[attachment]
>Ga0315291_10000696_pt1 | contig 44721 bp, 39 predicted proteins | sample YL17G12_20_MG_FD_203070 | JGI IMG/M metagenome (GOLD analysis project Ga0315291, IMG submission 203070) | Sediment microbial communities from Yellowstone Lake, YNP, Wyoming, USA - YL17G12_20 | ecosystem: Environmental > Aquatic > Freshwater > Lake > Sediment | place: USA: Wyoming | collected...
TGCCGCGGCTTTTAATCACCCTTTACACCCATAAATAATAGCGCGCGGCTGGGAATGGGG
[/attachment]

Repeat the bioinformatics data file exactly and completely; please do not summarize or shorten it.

>Ga0315291_10000696_pt1 | contig 44721 bp, 39 predicted proteins | sample YL17G12_20_MG_FD_203070 | JGI IMG/M metagenome (GOLD analysis project Ga0315291, IMG submission 203070) | Sediment microbial communities from Yellowstone Lake, YNP, Wyoming, USA - YL17G12_20 | ecosystem: Environmental > Aquatic > Freshwater > Lake > Sediment | place: USA: Wyoming | collected...
TGCCGCGGCTTTTAATCACCCTTTACACCCATAAATAATAGCGCGCGGCTGGGAATGGGG